Hindu holy city votes as India's six-week election ends  

A Hindu priest shows his indelible ink mark after casting his vote at a polling station during the seventh and final phase of voting in India's general election, in Varanasi on 1 June, 2024. India's six-week election reached its final day of voting on 1 June, including in the holy city Prime Minister Narendra Modi has used as a staging post for his Hindu nationalist agenda.AFP

Indians flocked to the polls under scorching heat in the Hindu holy city of Varanasi on Saturday as a marathon national election reached its final day, six weeks after voting first began.

Prime minister Narendra Modi is widely expected to win a third term in office when results are announced Tuesday, in large part due to his cultivated image as an aggressive champion of India's majority faith.

The 73-year-old's constituency of Varanasi is the spiritual capital of Hinduism, where devotees from around India come to cremate deceased loved ones by the Ganges river.

It is one of the final cities to vote in India's gruelling election and where public support for Modi's ever-closer alignment of religion and politics burns brightest.

"Modi is obviously winning," Vijayendra Kumar Singh, who works in one of the popular pilgrimage destination's many hotels, told AFP.

"There's a sense of pride with everything he does, and that's why people vote for him."

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Modi has already led the ruling Bharatiya Janata Party (BJP) to two landslide victories in 2014 and 2019, forged in large part by his appeal to the Hindu faithful.

This year, he presided over the inauguration of a grand temple to the deity Ram, built on the grounds of a centuries-old mosque in Ayodhya razed by Hindu zealots in 1992.

Construction of the temple fulfilled a longstanding demand of Hindu activists and was widely celebrated across the country with back-to-back television coverage and street parties.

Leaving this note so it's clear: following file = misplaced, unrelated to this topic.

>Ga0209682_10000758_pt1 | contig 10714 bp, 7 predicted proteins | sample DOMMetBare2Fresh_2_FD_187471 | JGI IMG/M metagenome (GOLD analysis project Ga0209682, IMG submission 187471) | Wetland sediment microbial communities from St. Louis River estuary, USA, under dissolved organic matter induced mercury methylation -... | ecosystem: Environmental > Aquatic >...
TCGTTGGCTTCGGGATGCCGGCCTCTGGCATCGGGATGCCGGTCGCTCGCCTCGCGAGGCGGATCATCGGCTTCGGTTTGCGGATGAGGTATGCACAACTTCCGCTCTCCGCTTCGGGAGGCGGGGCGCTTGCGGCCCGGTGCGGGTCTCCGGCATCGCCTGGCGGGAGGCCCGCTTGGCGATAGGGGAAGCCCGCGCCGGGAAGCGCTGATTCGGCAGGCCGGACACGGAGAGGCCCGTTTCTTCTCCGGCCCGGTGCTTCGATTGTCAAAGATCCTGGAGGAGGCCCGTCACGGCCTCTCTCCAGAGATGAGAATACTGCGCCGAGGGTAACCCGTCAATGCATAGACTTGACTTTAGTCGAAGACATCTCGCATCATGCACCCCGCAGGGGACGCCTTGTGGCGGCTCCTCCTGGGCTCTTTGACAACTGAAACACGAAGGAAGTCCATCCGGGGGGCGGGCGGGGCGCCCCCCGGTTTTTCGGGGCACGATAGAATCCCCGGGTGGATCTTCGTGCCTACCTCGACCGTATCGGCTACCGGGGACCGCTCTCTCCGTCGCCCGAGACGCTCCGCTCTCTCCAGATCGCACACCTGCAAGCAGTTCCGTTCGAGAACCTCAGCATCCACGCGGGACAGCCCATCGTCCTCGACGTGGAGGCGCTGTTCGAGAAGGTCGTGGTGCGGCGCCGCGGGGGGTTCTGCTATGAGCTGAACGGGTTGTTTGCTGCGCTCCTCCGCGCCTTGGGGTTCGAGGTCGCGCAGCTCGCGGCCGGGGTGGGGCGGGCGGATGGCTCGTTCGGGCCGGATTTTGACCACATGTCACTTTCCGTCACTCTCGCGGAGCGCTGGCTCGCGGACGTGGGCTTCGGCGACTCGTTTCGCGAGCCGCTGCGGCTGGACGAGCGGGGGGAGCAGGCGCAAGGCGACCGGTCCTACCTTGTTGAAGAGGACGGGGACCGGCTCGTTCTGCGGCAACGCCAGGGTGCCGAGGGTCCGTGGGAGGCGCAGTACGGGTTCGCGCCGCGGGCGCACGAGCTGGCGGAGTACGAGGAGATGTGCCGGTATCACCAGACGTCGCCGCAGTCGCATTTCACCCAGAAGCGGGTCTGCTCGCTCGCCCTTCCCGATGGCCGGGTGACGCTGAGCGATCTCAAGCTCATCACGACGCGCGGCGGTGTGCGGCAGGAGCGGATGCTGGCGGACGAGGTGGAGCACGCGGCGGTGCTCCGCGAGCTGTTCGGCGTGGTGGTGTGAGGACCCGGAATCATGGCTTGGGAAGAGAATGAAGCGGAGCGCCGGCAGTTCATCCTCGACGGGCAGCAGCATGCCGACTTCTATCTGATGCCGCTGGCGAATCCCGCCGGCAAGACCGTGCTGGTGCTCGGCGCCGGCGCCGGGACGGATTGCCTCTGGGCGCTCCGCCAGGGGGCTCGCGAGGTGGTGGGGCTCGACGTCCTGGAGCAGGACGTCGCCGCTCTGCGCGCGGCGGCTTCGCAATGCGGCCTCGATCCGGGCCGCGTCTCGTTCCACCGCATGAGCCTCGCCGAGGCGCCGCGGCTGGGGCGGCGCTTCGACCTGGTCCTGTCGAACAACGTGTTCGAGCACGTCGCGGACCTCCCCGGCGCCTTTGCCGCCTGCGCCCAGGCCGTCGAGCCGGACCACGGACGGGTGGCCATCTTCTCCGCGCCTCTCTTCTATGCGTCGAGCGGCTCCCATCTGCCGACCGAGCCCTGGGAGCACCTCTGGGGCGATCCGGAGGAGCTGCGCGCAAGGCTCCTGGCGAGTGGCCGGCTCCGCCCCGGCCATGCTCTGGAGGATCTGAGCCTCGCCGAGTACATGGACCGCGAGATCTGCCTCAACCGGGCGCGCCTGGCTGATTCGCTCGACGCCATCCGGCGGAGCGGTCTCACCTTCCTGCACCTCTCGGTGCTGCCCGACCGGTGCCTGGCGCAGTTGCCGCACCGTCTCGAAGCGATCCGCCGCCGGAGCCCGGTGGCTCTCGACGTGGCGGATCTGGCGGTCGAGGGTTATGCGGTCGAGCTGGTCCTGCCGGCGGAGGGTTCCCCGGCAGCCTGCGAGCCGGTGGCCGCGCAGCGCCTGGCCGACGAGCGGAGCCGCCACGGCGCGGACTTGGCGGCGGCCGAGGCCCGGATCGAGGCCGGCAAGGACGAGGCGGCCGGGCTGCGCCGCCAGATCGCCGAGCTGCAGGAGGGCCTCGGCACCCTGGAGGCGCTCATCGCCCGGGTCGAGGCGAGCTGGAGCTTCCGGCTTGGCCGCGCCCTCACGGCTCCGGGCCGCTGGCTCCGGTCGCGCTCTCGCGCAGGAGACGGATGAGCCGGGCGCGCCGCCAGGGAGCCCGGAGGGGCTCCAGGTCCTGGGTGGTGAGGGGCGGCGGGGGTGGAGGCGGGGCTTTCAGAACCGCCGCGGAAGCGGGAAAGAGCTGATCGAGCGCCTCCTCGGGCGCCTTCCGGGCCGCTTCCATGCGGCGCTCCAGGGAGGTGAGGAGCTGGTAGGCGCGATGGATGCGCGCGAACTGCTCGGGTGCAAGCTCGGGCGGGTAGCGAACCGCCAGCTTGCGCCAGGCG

The ceremony and numerous other chest-beating appeals to India's majority religion over the past decade have in turn made many among the country's 200 million-plus minority Muslim community increasingly uneasy about their futures.

Modi himself has made a number of strident comments about Muslims on the campaign trail, referring to them as "infiltrators".

He has also accused the motley coalition of more than two dozen opposition parties contesting the poll against him of plotting to redistribute India's wealth to its Muslim citizens.

'Already so hot'

India has voted in seven phases over six weeks to ease the immense logistical burden of staging an election in the world's most populous country.

Both counting and results are expected on Tuesday, but exit polls published after polls close Saturday are expected to give some indication of the winner.

Turnout is down several percentage points from the last national election in 2019, with analysts blaming widespread expectations of a Modi victory as well as successive heatwaves scorching India's northern states.

Extensive scientific research shows climate change is causing heatwaves to become longer, more frequent and more intense, with Asia warming faster than the global average.

A scorching sun bore down on Varanasi and its countless temples and riverside crematoriums during Saturday's vote, with temperatures forecast to peak at 44 degrees Celsius (111 Fahrenheit).

"It's already so hot," Chinta Devi, who arrived to cast her vote at eight in the morning, told AFP.

"Varanasi has felt hotter than usual over the last few days," she added. "You see all the streets and markets empty."

'A lot more respect'

Analysts have long expected Modi to triumph against the opposition alliance competing against him, which at no point has named an agreed candidate for prime minister.

His prospects have been further bolstered by several criminal probes into his opponents and a tax investigation this year that froze the bank accounts of Congress, India's largest opposition party.

Western democracies have largely sidestepped concerns over rights and democratic freedoms in the hopes of cultivating an ally that can help check the growing assertiveness of China, India's northern neighbour and rival regional power.

Modi's image at home has been bolstered by India's rising diplomatic and economic clout-- the country overtook Britain as the world's fifth-biggest economy in 2022.

"As an Indian, I feel that he has ensured a lot of respect and prestige for India during his term," Shikha Aggarwal, 40, told AFP while waiting to cast her vote.

"People now look at India and Indians with a lot more respect, something not accorded earlier."

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